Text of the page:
Business people in the United States love to proclaim that the country has the most entrepreneurial citizens in the world. This popular myth has traveled the globe where it is widely held in Europe. Here, politicians often debate how to bring struggling economies out of recession and how to promote entrepreneurship. Yet, what if I said entrepreneurship is flourishing in these countries, indeed in every country in the world at more or less the same rate? Crazy, right?
In 1990, economist William Baumol published a seminal article outlining three distinct types of entrepreneurship – productive, unproductive, and destructive. Productive entrepreneurship are individuals working in the open to create value in an economy by offering some new product or service that someone else would like. “Value” here does not have to mean a strictly economic value, profit and jobs, it can also mean helping to solve complex environmental and social problems that all of us value. When we speak of entrepreneurship in academia or in the public, its this kind of entrepreneurship that receives praise. A thriving private sector, made up of a healthy balance of small and medium enterprises and large enterprises is widely viewed as discouraging monopolies, lowering prices, and benefiting everyone.
Baumol argues that unproductive entrepreneurship, on the other hand, adds no value to the economy or society. People who seek to maximize their own material wealth by exploiting or creating loopholes in laws and regulations, take enormous fees for questionable services, and demand bribes for basic services do not add value to a society. Instead, this form of entrepreneurship takes value out of an economy by removing finances that could have gone to more productive resources. Multinational corporations, for instance, often hire lawyers to act as entrepreneurs to identify global tax loopholes, which has been the subject of considerable debate recently.
Lastly, destructive entrepreneurship can be associated with black market opportunism, the mob, and the like. In this case, individuals not only seek to maximize their wealth but they do so by selling social disastrous products and services. A case in point are the drug cartels competing for market share in Mexico. Entrepreneurs in these cases employ others to protect supply chains, subvert international law and order, and offer products that are addictive and socially destructive.
Notice, though, that all three types of entrepreneurship are entrepreneurship. They have passionate, creative, visionary people who identify some opportunity to meet the ‘needs’ and ‘wants’ of a community. The social entrepreneur who founds an NGO that supply fresh water technologies to impoverished communities, the lawyer who charges an extraordinary fee to creatively reduce taxes for its multinational client, and the human trafficker who manipulates and terrifies women into the sex industry all have something extraordinary in common – their ability to critically think, find opportunities, and leverage others for resources.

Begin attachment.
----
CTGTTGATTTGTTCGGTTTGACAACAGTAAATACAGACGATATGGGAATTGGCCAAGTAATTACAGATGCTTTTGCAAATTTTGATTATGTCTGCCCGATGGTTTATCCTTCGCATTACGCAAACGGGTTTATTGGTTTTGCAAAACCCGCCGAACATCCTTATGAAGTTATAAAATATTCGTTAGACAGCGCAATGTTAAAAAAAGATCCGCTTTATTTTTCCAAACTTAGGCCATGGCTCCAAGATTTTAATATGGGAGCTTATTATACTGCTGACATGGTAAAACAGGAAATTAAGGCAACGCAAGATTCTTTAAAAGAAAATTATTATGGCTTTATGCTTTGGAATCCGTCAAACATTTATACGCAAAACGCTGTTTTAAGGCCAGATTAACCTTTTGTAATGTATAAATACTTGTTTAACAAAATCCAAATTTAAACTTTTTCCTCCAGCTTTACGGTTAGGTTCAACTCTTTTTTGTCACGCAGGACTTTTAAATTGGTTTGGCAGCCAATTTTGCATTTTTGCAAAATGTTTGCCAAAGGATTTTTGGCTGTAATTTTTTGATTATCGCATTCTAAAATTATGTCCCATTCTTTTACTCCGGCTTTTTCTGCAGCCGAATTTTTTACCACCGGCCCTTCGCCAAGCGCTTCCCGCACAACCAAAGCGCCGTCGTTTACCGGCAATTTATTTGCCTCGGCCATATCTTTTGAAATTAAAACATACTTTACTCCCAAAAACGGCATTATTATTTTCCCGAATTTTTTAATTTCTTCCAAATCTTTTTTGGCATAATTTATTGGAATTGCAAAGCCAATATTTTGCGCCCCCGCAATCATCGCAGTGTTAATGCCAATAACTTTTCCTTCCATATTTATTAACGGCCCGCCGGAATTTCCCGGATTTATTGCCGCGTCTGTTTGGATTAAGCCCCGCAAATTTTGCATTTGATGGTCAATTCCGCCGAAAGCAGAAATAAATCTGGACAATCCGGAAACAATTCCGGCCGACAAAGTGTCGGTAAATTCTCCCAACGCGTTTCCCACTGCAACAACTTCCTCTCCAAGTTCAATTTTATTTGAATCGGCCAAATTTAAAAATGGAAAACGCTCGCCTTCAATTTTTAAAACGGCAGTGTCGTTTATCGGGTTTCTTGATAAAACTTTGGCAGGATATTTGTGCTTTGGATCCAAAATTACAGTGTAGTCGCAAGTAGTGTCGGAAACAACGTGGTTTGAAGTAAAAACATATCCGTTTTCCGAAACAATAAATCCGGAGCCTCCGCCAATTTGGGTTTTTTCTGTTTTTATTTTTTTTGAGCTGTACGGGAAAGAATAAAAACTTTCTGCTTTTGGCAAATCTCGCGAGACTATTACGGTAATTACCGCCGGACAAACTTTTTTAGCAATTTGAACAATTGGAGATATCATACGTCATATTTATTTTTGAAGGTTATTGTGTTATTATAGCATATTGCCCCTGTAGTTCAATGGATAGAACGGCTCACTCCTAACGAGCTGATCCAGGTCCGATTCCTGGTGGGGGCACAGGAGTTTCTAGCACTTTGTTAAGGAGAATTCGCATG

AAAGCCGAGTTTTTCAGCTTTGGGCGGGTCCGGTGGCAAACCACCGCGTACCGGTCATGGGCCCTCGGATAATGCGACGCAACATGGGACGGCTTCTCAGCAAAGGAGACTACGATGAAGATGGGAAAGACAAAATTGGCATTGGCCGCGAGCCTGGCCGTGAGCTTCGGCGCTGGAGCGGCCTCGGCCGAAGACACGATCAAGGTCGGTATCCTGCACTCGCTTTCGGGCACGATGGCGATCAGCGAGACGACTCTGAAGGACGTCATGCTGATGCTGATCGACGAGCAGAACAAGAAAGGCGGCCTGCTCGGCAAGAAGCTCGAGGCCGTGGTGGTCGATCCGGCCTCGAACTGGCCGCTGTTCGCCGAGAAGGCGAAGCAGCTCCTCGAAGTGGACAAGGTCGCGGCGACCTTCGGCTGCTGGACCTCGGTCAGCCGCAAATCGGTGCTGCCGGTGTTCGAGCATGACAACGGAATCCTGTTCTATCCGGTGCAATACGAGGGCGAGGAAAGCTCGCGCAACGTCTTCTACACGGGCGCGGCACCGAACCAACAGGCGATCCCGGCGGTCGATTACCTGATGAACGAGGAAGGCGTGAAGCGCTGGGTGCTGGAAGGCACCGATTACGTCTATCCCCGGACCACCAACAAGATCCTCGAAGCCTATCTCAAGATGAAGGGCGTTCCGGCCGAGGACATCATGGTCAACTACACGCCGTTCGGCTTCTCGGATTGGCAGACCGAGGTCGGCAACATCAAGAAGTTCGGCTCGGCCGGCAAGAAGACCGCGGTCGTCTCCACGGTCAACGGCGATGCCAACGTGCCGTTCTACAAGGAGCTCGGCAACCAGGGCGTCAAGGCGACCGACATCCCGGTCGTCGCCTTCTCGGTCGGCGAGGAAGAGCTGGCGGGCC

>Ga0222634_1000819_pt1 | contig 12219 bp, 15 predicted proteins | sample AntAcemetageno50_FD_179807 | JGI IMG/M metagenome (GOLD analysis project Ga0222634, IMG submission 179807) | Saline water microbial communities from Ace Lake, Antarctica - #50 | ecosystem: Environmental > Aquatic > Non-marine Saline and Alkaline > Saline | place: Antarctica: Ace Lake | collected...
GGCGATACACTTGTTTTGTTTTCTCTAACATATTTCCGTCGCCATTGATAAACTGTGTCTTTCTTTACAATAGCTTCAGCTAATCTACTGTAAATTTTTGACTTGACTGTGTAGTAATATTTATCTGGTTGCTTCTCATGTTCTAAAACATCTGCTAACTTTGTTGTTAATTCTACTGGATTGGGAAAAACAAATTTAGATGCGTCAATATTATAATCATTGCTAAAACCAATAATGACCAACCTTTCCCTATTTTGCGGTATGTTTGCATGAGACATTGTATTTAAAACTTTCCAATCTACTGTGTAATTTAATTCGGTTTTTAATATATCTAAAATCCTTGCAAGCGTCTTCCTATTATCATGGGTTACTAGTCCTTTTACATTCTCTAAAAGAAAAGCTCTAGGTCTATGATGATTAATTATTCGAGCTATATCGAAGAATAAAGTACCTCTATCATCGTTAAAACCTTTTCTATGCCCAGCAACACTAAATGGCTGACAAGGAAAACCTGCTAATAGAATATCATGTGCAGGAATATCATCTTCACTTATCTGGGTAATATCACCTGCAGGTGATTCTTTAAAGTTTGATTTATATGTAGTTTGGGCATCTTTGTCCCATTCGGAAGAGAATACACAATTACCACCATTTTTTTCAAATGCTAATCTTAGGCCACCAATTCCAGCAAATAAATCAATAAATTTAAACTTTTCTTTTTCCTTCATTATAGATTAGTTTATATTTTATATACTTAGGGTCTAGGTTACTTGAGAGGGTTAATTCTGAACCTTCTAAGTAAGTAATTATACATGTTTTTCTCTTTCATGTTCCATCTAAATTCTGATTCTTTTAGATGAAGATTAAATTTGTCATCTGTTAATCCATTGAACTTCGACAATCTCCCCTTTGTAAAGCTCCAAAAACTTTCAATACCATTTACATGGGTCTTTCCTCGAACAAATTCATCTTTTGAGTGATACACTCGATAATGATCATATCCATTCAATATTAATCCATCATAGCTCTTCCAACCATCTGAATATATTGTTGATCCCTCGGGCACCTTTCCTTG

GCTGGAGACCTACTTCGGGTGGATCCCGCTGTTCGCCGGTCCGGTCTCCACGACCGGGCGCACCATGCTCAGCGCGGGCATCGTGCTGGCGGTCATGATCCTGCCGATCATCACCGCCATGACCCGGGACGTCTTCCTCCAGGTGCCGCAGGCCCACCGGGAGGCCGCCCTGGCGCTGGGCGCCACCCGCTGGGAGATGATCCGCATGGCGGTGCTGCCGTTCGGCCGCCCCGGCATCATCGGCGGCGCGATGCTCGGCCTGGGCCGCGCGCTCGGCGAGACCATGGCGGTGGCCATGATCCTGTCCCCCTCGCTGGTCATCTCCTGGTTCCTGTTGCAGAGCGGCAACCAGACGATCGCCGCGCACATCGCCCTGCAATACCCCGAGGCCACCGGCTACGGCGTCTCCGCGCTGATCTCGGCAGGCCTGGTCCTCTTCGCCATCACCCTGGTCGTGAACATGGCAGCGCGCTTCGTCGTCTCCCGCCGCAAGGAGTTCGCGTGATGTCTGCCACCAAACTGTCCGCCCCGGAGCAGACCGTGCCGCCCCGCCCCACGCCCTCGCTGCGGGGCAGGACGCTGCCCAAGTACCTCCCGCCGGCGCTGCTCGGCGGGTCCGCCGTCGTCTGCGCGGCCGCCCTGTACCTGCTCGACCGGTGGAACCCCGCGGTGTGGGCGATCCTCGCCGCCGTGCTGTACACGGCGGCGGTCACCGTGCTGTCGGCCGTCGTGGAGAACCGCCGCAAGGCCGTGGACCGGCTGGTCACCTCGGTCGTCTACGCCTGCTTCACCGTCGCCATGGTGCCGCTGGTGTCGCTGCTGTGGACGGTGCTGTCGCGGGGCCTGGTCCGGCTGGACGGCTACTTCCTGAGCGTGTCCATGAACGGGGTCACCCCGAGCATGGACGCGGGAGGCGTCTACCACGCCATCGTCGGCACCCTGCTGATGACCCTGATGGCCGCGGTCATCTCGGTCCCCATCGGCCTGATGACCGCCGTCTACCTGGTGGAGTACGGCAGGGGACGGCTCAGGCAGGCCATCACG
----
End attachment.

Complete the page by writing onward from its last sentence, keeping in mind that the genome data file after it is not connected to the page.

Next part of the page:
What Baumol teaches us, those interested in entrepreneurship as an engine of social change, is that what is important in entrepreneurship is not so much the individual and their mental capabilities, but the institutions – political, economic, cultural – that they are embedded in. Here a ‘cultural turn’ in entrepreneurship research can help focus outwardly towards understanding the history of a trade in a particular place, the political organization, laws and regulations, economic incentives, and cultural habits that direct individuals towards productive, unproductive, and destructive forms of entrepreneurship. Surprisingly, the academic field of entrepreneurship is dominated by psychologists and economists who aim to understand entrepreneurship by removing her from her institutional context.
Taking an outward, cultural approach helps to glean situations where the state and big business collude, as is the case in much of the Middle East, promotes unproductive or destructive entrepreneurship. The intertwining of politicians and big business men working within (un)democratic political institutions are entrepreneurs, exploiting the game to their own ends. Unsurprisingly, the marginalization of communities via the stripping of culture, unequal economics, and weak political institutions directs more people into destructive forms of entrepreneurship to make ends meet.
Entrepreneurship is alive and well across the globe – its just the type of entrepreneurship that varies.